Green Living Association

The Summit for a New Global Financing Pact June 22-23, 2023

Hundreds of representatives from about 80 countries gathered in Paris to talk about rebuilding a monetary system many say is ill-suited to a changing planet.

The aim of the two-day climate and finance summit ending Friday in Paris was to set up concrete measures to help poor and developing countries whose predicaments have been worsened by the devastating effects of the COVID-19 pandemic and the war in Ukraine better tackle poverty and climate change.

Even though the gathering of world and financial leaders has no mandate to make formal decisions, French President Emmanuel Macron has pledged to deliver a to-do list that should be accompanied by a progress-tracking tool.

“We have to come up with mobilizations, commitments, new instruments and very concrete solutions that will change life on the ground in countries facing these challenges,” Macron said.

U.S. climate envoy John Kerry was on the same wavelength, telling The Associated Press the conference would aim to “come out with some results that are specific to how you can mobilize finance” in a bid to reduce emissions faster.

Several activists and non-governmental organizations have urged the summit participants to ensure that rich countries commit to debt relief for poor nations, including the cancellation of loans. A debt suspension clause for countries hit by extreme climatic events was also discussed.

In addition, the idea of implementing a tax on the greenhouse gas emissions produced from international shipping has been gaining traction, with possible adoption at a July meeting of the International Maritime Organization. Some experts believe that a tax on shipping alone could raise $100 billion a year, and a strong declaration on this in Paris might provide Macron with a symbolic win, especially if it gets backing from the IMO next month.

To bring in more money, activists are pushing for a tax on the fossil fuel industry and another one on financial transactions — but those two proposals appear to have little support from wealthier nations.

Ineza Grace, a young climate activist from Rwanda, said a good outcome for the summit would be the emergence of a new vision in developed countries for what they need to do.

“To understand how they can replace the current financial structures that are reproducing the colonial structure,” she said.

Fellow activist Greta Thunberg, speaking alongside Grace on the sidelines of the meetings, agreed.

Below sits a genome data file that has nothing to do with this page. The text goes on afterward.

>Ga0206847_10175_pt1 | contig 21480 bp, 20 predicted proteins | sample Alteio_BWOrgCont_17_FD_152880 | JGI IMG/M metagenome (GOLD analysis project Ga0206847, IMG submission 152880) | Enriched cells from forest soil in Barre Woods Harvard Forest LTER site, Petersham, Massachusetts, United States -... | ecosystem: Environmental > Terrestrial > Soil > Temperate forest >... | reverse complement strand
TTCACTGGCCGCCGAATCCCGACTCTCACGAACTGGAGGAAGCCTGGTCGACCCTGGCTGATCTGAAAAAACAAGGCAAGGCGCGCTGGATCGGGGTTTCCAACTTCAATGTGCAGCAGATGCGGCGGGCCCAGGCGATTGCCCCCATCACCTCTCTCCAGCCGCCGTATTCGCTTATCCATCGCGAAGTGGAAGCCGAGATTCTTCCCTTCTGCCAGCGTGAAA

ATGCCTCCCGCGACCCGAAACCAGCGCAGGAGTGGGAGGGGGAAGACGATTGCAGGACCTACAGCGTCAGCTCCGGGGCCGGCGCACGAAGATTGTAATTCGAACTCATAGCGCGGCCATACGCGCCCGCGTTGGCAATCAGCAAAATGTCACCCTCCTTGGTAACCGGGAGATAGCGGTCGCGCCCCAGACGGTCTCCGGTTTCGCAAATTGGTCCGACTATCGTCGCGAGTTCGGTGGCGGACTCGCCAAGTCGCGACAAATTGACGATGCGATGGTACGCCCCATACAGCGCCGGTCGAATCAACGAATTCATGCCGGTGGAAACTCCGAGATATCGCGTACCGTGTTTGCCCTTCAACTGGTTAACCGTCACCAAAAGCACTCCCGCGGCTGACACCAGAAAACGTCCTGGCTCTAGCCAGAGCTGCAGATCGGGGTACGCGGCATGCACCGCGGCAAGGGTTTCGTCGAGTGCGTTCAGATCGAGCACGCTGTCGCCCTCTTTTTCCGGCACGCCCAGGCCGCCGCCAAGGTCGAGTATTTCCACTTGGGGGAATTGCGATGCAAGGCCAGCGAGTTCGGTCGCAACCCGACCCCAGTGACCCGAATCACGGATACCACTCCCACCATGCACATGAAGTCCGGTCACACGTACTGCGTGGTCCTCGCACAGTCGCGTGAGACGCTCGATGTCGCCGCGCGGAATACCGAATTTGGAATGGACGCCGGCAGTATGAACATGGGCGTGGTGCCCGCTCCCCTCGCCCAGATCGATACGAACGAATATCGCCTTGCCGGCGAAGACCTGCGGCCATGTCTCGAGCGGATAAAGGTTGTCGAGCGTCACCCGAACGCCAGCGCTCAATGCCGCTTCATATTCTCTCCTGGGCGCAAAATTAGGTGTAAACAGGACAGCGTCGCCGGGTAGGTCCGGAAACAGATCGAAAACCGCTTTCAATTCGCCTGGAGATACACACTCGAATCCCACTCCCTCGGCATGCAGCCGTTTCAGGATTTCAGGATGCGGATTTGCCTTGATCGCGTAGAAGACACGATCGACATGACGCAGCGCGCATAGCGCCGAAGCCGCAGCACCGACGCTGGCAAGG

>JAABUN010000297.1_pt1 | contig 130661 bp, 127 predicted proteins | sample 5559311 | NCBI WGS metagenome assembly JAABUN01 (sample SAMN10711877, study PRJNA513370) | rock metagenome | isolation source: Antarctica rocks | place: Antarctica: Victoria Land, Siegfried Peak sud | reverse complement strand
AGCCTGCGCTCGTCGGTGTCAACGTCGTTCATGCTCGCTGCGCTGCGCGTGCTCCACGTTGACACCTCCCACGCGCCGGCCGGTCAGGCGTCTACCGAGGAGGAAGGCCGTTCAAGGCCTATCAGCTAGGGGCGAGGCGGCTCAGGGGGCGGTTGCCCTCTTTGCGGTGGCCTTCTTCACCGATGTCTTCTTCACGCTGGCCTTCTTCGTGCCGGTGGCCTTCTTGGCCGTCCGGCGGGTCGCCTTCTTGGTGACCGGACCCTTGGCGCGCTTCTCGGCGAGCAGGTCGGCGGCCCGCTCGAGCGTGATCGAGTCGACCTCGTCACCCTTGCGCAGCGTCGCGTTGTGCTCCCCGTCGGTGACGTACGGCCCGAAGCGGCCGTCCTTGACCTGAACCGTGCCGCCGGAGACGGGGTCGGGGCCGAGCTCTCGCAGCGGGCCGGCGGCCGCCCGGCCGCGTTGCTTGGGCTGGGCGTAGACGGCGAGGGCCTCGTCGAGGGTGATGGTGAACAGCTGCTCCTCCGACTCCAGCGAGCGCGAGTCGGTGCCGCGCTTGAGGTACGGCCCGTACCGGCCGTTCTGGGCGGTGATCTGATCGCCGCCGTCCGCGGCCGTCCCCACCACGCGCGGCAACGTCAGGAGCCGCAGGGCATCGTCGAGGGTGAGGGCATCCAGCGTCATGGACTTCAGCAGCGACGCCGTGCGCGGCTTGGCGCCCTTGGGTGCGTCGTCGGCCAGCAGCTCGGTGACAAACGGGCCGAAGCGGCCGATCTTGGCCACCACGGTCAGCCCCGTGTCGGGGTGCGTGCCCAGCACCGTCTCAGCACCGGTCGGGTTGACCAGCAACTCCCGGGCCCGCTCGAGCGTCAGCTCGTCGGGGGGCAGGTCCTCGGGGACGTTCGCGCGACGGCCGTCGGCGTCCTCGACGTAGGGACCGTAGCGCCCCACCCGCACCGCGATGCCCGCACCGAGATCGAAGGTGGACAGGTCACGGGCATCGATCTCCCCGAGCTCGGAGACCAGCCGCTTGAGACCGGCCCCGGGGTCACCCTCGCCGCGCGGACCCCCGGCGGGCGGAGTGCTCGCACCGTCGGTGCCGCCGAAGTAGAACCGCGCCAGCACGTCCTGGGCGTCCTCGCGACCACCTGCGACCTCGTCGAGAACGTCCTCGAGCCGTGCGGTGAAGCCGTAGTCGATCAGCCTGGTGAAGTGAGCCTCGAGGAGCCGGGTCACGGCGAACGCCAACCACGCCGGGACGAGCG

“The aspect of climate justice and equity has been more or less excluded from the global climate negotiations and the discourse,” Thunberg said.

The summit’s first day included announcements of a pair of deals. French officials said debt-burdened Zambia reached a deal with several creditors including China to restructure $6.3 billion in loans. And Senegal reached a deal with the European Union and western allies to support its efforts to improve its access to energy and increase its share of renewable energy to 40% by 2030.

Many officials from poor and climate-vulnerable nations attended, with only two top leaders from the Group of Seven most developed countries — Macron and German Chancellor Olaf Scholz — in the audience.

The U.S. was represented by Treasury Secretary Janet Yellen and climate envoy John Kerry. Other attendees included China’s Prime Minister Li Qiang, Brazil’s President Luiz Inácio Lula da Silva, European Commission President Ursula von der Leyen, World Bank head Ajay Banga and IMF President Kristalina Georgieva.

Last November, Ms. Mottley sketched out a proposal for financial reform from the stage of the United Nations climate change summit, known as COP27, in Sharm el Sheikh, Egypt. She and her team called it the Bridgetown Initiative.

Ms. Mottley described the financial systems created three-quarters of a century ago as “imperial,” set up as they were before many countries in the world had become independent. She called for a major overhaul so that developing countries most prone to climate change disaster — and already facing debt crises — could access capital to address poverty and damage, and to pay for their transition to a green economy.

“Yes, it is time for us to revisit Bretton Woods,” Ms. Mottley said.

The response was resounding, if unexpected: Kristalina Georgieva, the head of the I.M.F., endorsed the need for reforms. Mr. Biden’s special envoy for climate, John Kerry, announced that he, too, was on board. So did the chief executive of Bank of America.